Turkey Lifts Bank-Funding Cost as Lira Drops to All-Time Low

Updated on
  • Central bank tightens liquidity by cutting overnight funding
  • Scenario building for an emergency rate meeting, BlueBay says
Bloomberg’s Simin Demokan discusses politics and the central bank in Turkey.

The Turkish lira weakened to a record low and bonds tumbled, pressuring policy makers to find ways of staunching a market rout that’s putting them at odds with President Recep Tayyip Erdogan.

The currency dropped as much as 1.2 percent against the dollar before recouping some losses after the central bank pushed lenders to use a window that makes borrowing more expensive from Wednesday. The move effectively amounted to a 25 basis-point interest rate increase and came a few hours before the Treasury sold five-year bonds.

The turmoil brings into focus the conundrum facing policy makers led by central bank Governor Murat Cetinkaya, who’s being pushed by markets to raise rates even as Erdogan urges him to lower them. The president said last week the bank was on the “wrong path” in using high interest rates to tackle inflation, an argument based on an unconventional view of economics that sees higher interest rates as a cause of inflation, rather than as a tool to control it.

That argument was seconded by Cemil Ertem, one of Erdogan’s chief advisers, in a column in Milliyet newspaper on Tuesday. In economies like Turkey’s, where the biggest contributor to cost inflation is interest charges, trying to curb price pressures with higher interest rates is “like throwing gasoline on the fire,” he wrote.

Investors Unimpressed

Facing political pressure to keep rates low to boost growth, Cetinkaya has held formal borrowing costs unchanged since May even as inflation accelerated to 11.9 percent in October, the highest since 2008. His intervention on Tuesday got low marks from investors.

“A complete joke -- like 25 basis points will make any difference,” said Timothy Ash, a strategist at BlueBay Asset Management LLP in London. “They are now limping to the next monetary policy committee meeting, which is weeks away and likely will have to have another late night, emergency MPC meeting before then to get the green light from Erdogan for a more substantive rate hike.”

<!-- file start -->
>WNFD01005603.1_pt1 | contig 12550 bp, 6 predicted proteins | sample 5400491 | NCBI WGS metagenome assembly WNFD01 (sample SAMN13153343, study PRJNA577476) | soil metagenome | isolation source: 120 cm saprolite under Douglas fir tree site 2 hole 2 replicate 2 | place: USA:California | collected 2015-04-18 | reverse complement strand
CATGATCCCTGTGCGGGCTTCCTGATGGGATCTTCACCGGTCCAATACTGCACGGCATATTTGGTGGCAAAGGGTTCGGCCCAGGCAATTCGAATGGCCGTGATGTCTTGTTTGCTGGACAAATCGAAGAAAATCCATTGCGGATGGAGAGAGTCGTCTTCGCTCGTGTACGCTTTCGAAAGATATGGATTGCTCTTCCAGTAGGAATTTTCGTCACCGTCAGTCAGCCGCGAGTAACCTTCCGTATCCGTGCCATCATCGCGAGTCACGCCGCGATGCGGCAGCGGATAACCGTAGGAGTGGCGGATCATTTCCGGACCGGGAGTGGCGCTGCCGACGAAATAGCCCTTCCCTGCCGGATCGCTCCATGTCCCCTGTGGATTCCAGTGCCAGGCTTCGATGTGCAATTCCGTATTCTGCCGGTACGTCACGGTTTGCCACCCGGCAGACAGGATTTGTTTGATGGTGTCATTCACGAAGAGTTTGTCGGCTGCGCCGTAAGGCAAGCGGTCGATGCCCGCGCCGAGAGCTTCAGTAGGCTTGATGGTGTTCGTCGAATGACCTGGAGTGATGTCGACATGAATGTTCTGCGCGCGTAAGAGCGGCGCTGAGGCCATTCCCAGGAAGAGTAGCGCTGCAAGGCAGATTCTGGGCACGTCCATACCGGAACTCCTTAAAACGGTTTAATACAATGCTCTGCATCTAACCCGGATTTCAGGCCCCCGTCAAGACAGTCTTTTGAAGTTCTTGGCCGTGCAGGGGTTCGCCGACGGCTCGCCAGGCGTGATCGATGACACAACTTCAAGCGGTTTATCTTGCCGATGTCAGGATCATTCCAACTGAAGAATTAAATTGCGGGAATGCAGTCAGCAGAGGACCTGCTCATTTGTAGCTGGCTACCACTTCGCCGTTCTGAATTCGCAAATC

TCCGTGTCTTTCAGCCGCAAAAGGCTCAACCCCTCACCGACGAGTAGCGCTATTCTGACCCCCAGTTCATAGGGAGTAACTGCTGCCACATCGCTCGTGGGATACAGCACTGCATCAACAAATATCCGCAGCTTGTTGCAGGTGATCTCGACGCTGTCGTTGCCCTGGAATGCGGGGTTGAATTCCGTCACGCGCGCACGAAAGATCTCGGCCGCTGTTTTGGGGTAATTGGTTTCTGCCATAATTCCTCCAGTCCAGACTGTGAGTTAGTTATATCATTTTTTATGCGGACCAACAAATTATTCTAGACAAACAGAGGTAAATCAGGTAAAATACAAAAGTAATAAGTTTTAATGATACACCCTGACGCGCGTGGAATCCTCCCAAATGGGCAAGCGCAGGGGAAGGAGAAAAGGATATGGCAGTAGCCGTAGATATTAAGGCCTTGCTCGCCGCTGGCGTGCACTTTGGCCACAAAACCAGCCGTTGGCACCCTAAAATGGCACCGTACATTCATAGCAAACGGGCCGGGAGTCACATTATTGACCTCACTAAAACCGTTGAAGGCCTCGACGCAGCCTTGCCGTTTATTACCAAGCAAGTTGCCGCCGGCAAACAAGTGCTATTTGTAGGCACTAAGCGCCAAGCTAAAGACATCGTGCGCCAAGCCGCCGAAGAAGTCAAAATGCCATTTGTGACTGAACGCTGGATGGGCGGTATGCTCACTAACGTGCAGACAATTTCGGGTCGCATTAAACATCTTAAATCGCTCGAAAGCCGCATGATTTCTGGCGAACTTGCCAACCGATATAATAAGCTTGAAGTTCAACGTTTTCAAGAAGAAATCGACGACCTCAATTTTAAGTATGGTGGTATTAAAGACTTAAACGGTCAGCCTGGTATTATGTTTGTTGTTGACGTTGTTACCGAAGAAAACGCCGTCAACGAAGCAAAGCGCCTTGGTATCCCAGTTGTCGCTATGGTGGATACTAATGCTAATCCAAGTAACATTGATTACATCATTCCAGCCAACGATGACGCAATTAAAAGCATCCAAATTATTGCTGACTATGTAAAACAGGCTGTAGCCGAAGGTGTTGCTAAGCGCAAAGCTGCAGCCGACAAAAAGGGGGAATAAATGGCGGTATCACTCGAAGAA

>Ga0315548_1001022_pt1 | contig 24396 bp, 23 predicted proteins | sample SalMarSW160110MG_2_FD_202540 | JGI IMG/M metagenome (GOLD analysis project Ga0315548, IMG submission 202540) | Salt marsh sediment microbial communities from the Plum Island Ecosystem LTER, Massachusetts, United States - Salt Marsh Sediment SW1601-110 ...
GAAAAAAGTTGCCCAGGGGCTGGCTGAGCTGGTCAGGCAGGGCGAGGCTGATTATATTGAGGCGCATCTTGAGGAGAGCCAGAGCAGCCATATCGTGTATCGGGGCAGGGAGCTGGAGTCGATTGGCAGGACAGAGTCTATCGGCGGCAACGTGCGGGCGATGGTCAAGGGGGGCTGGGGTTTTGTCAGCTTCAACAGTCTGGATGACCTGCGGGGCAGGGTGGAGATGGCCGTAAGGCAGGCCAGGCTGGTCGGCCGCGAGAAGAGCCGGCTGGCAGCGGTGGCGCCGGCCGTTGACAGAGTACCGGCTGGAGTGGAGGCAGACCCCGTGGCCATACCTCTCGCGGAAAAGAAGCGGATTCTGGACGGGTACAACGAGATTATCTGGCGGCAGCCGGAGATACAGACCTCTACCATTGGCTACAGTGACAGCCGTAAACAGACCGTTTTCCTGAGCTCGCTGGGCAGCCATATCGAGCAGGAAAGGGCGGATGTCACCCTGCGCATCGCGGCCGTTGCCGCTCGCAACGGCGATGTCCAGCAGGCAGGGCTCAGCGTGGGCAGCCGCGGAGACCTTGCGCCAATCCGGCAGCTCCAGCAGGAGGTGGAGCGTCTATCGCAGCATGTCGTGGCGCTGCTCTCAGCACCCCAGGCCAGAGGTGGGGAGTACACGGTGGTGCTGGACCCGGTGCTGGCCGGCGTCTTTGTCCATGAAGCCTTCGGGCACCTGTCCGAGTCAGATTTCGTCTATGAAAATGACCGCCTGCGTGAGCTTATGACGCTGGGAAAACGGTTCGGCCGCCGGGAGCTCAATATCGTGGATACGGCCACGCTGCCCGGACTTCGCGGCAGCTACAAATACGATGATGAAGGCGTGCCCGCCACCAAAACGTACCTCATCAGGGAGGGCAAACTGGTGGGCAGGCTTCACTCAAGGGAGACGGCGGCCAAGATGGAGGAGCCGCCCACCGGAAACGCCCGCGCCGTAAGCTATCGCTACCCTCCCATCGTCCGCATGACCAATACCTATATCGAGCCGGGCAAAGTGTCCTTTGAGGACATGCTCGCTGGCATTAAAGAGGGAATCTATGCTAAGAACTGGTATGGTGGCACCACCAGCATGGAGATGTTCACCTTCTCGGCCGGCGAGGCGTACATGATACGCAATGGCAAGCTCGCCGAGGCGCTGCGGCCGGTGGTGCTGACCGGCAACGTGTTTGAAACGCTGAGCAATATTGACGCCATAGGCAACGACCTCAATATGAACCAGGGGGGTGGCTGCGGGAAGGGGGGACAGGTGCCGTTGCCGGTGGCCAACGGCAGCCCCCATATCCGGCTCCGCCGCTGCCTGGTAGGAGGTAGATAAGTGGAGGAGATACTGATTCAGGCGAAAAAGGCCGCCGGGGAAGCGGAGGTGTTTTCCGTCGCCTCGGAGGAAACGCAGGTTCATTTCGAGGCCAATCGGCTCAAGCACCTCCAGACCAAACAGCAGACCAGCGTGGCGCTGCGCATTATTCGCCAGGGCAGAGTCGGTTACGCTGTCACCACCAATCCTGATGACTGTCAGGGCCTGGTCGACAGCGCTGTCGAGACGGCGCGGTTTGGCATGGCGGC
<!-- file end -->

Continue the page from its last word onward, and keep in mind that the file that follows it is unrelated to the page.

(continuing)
The currency traded 0.5 percent lower at 3.9502 per dollar as of 3:40 p.m. in Istanbul. The yield on the nation’s benchmark 10-year bonds climbed 20 basis points to 13.10 percent, after touching a record 13.16 percent. Banking stocks, which had dropped as much as 1.5 percent on the day, reversed losses to gain 0.6 percent.

The government sold 1.6 billion liras ($405 million) of five-year debt, with the average yield at the competitive action climbing to 13.82 percent from 11.92 percent at the previous auction in October. The sale takes the total amount raised this month to 4.7 billion liras, short of the Treasury’s 6.2 billion lira target for the month.

The central bank will probably need to raise interest rates by 150-200 basis points to make a difference, and so the lira will remain exposed until the central bank meets again on Dec. 14, according to Kiran Kowshik, a strategist at UniCredit SpA in London.

“Unless the CBRT steps to the plate now, we believe further lira weakness is highly likely,” he said.

Western Ties

Turkey’s market turmoil comes as investors brace for revelations from the trial of a Turkish-Iranian gold trader named Reza Zarrab, who’s accused of conspiring with Turkish government officials and executives at a state bank to evade U.S. sanctions on Iran. The trial is scheduled to start on Nov. 27 in New York, and speculation is mounting that Zarrab may have turned witness for the U.S. government.

That case has heightened tensions with the West at one of the worst moments in Turkey’s history, with officials characterizing the U.S. charges as an attack on the domestic economy. Those who failed to overthrow the government in a coup attempt last year are now “setting traps for a series of economic sanctions against Turkey,” government spokesman and Deputy Prime Minister Bekir Bozdag said at a press conference following a cabinet meeting on Monday.

“The deteriorating inflation outlook, widening current-account deficit and diplomatic risks from ongoing lawsuits in the U.S. necessitate interest-rate tightening,” said Gokce Celik, an economist at QNB Finansbank in Istanbul. “The interest rate compensation should be significantly higher than today’s 25 basis-point move."

Anyone investing in Turkish lira would be betting that the central bank will resist political pressure, according to Anders Faergemann, a money manager at Pinebridge Investments Europe Ltd.

“Whoever is left holding onto the Turkish lira at the current levels is hoping the central bank will go against President Erdogan’s calls for lower interest rates and provide another massive rate hike to bolster the exchange rate,” he said.

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